I am a woman. I live my life as a woman, and that's how I should be perceived. I'm not passing as anything. I'm being. Being myself. I have such a complicated relationship with the concept of passing, period. Not even applying it to my own life, but just the idea that "to pass" means that you're passing as something that you're not. Right? Passing comes off as if you are actively, right, because it's a verb, you're actively engaging in some kind of trickery or deception.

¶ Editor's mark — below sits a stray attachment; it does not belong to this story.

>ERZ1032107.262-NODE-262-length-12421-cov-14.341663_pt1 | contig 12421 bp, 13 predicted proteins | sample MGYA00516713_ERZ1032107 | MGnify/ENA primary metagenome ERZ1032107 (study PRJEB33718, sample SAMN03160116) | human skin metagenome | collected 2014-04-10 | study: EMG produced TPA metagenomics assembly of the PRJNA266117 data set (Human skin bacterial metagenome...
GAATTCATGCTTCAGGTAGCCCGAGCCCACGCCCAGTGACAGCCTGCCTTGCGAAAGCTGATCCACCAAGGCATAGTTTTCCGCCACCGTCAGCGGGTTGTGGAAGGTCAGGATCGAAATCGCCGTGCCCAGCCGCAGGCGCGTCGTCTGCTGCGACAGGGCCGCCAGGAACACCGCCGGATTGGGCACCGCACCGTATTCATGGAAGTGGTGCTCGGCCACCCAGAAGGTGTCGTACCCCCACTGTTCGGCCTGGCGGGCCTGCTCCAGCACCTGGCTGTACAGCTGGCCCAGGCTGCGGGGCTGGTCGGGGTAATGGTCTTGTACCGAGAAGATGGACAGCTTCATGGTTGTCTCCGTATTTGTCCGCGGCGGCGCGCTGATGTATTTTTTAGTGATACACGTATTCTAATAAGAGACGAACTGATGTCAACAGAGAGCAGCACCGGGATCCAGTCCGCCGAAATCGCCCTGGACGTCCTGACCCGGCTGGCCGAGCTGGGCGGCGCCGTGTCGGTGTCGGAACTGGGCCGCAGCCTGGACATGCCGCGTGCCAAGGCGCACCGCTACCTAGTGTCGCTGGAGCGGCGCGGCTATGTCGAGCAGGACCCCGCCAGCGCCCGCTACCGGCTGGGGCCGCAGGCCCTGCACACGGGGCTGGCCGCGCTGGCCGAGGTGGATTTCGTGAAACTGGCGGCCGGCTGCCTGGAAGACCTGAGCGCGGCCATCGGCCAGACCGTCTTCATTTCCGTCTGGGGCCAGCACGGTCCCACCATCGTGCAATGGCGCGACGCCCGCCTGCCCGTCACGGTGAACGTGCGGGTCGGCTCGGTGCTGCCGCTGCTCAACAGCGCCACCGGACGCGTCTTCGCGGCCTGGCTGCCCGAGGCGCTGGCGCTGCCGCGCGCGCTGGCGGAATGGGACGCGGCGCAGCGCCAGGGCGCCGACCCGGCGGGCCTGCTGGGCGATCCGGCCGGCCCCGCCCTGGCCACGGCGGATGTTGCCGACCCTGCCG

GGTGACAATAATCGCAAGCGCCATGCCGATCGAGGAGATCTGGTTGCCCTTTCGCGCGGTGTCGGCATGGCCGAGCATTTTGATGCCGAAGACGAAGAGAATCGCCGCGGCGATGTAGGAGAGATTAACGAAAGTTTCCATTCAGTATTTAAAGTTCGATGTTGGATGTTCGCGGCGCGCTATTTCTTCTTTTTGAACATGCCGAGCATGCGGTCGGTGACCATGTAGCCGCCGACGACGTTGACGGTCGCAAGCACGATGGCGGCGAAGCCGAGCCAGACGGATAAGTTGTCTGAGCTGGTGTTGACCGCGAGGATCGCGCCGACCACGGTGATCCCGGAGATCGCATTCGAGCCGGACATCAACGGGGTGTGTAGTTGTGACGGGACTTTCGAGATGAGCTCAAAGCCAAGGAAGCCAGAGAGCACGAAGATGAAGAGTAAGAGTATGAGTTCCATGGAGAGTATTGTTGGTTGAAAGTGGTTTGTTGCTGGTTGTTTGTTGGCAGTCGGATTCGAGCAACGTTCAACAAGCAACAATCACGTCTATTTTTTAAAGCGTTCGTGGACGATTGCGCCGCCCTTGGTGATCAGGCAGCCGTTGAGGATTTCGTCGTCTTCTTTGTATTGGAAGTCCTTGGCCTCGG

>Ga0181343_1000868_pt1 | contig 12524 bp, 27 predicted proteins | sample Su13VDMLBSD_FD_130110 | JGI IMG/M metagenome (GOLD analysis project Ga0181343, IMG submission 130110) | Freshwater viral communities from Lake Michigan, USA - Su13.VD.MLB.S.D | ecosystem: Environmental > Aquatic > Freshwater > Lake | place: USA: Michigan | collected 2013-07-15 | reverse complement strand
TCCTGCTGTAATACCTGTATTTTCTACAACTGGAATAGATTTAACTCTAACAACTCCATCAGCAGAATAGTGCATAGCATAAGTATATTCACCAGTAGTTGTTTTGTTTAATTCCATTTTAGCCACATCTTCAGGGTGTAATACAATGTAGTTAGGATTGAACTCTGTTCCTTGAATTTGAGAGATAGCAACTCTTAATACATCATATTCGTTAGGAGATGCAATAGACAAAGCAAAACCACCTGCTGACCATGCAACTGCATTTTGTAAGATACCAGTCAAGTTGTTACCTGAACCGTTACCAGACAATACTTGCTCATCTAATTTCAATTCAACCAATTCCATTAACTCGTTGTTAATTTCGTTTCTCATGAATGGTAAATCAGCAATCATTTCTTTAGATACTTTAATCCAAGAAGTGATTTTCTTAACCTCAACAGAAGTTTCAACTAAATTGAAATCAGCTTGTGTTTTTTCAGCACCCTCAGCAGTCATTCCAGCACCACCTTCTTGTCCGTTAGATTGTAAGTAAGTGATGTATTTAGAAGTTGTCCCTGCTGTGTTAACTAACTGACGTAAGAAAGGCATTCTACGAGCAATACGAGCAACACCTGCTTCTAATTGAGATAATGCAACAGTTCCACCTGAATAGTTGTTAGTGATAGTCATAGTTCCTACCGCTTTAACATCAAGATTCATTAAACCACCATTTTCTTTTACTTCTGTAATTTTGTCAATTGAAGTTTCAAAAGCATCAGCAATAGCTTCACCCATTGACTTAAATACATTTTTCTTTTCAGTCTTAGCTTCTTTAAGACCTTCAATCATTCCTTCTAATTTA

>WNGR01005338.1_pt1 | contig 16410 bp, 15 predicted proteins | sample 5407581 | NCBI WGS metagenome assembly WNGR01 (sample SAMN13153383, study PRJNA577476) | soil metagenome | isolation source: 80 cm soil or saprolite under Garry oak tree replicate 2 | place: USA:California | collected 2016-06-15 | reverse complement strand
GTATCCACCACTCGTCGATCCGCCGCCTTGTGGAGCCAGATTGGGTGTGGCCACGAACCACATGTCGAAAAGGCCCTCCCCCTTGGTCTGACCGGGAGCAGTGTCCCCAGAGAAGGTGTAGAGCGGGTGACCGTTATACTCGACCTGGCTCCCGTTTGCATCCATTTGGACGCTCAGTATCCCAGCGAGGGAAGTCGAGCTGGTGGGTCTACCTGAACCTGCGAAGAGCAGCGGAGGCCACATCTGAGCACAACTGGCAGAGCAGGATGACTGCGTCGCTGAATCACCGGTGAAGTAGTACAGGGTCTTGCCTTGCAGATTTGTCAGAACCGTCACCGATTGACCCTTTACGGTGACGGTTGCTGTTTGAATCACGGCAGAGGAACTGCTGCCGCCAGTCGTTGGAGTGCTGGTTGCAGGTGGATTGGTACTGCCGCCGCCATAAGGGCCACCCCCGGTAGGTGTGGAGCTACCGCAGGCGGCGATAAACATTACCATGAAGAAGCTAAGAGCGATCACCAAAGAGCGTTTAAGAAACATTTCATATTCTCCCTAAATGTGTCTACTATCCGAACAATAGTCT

So that's where I get irritated with passing, because anytime that I walk on the street my gender is visible. I am a woman. People see me and take me as a woman, and that is not passing. That's me just being. But once I disclose that I am trans, things change, and then I become an oddity. I become an object, something that is objectified and gawked over. And my humanity and womanhood is then checked, and put into question. So I can just imagine someone who does not have the conditional privilege of passing having to have to deal with that all the time. So those are the layered relationships with the lived experiences of being a woman that is often seen as cis.There may be small errors in this transcript.